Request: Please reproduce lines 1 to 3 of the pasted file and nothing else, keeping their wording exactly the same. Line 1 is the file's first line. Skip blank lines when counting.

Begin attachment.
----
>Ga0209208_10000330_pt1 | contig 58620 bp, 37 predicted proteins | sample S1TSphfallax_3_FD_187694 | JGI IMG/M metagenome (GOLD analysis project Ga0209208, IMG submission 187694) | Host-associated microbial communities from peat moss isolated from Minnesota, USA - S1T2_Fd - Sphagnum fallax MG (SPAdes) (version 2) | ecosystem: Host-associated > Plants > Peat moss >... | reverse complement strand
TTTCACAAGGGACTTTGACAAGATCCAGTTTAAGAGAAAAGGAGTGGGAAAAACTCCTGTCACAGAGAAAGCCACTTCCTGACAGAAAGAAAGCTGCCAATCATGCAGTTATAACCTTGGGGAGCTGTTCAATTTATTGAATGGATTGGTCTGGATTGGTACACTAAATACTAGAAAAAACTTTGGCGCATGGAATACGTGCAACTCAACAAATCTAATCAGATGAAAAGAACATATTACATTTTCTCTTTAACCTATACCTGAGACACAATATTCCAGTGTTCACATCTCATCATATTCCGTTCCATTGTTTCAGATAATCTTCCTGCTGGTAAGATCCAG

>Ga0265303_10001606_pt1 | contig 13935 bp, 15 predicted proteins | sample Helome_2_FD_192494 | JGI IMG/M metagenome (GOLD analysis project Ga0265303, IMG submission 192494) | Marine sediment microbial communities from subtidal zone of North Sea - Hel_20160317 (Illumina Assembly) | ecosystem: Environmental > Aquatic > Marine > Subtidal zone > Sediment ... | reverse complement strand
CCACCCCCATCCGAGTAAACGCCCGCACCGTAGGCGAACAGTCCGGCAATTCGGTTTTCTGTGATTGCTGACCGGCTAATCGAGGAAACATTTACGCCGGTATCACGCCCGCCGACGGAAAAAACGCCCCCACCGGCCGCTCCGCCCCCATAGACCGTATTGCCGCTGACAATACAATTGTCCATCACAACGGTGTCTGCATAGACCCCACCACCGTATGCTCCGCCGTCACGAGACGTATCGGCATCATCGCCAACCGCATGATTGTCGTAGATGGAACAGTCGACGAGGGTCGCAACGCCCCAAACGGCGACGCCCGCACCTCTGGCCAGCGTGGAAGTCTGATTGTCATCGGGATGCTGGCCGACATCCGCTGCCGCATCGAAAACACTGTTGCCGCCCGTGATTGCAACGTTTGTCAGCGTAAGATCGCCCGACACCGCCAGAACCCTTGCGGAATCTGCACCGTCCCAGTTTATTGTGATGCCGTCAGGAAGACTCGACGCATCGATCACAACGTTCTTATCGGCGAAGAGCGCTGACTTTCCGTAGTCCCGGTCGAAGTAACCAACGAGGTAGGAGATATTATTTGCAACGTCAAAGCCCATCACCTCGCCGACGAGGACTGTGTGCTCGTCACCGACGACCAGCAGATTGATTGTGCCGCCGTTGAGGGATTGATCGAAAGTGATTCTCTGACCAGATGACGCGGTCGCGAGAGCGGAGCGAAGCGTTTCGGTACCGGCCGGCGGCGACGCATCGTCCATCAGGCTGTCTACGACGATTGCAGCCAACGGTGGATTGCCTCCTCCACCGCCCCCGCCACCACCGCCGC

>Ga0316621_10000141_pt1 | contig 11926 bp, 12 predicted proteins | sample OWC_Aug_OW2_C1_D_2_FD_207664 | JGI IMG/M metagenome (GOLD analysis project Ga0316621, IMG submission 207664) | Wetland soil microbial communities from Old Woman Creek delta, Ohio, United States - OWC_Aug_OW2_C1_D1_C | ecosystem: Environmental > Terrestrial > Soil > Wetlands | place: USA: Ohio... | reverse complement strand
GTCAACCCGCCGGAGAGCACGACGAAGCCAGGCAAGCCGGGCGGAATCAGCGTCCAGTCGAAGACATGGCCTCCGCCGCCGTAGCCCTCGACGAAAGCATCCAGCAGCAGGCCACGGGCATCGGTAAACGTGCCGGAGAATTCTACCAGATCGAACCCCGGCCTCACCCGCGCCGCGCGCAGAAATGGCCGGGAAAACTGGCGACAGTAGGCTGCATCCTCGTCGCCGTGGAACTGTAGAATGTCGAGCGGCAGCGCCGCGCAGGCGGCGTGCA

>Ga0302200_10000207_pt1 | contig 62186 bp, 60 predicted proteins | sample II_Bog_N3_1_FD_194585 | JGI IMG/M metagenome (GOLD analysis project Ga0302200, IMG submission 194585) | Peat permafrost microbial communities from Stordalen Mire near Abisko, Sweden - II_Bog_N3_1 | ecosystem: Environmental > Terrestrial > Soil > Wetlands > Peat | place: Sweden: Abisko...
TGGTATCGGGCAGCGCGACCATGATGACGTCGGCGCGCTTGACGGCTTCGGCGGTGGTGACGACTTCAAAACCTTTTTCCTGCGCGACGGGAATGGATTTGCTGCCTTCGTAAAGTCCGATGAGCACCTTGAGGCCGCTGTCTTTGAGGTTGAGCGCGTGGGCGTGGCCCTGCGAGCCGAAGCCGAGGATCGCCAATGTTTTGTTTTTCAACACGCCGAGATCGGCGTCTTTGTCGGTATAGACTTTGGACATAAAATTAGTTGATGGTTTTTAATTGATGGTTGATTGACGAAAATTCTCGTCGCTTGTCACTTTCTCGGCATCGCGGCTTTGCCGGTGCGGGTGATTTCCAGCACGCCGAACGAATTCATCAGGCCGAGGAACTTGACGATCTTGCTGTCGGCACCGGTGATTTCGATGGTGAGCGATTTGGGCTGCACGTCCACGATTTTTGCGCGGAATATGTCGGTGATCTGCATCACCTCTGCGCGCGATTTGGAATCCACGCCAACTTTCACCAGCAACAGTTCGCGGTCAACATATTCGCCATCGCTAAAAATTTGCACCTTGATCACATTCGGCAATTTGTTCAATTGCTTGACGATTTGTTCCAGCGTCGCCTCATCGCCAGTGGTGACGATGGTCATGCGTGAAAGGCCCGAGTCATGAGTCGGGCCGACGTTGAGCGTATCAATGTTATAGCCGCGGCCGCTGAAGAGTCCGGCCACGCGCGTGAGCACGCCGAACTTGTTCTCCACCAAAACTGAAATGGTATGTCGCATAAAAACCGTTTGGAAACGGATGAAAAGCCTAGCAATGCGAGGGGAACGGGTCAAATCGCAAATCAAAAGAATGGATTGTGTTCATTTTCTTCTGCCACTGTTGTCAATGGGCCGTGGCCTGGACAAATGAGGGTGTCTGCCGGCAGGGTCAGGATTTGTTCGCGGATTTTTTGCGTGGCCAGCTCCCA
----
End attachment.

>Ga0209208_10000330_pt1 | contig 58620 bp, 37 predicted proteins | sample S1TSphfallax_3_FD_187694 | JGI IMG/M metagenome (GOLD analysis project Ga0209208, IMG submission 187694) | Host-associated microbial communities from peat moss isolated from Minnesota, USA - S1T2_Fd - Sphagnum fallax MG (SPAdes) (version 2) | ecosystem: Host-associated > Plants > Peat moss >... | reverse complement strand
TTTCACAAGGGACTTTGACAAGATCCAGTTTAAGAGAAAAGGAGTGGGAAAAACTCCTGTCACAGAGAAAGCCACTTCCTGACAGAAAGAAAGCTGCCAATCATGCAGTTATAACCTTGGGGAGCTGTTCAATTTATTGAATGGATTGGTCTGGATTGGTACACTAAATACTAGAAAAAACTTTGGCGCATGGAATACGTGCAACTCAACAAATCTAATCAGATGAAAAGAACATATTACATTTTCTCTTTAACCTATACCTGAGACACAATATTCCAGTGTTCACATCTCATCATATTCCGTTCCATTGTTTCAGATAATCTTCCTGCTGGTAAGATCCAG

>Ga0265303_10001606_pt1 | contig 13935 bp, 15 predicted proteins | sample Helome_2_FD_192494 | JGI IMG/M metagenome (GOLD analysis project Ga0265303, IMG submission 192494) | Marine sediment microbial communities from subtidal zone of North Sea - Hel_20160317 (Illumina Assembly) | ecosystem: Environmental > Aquatic > Marine > Subtidal zone > Sediment ... | reverse complement strand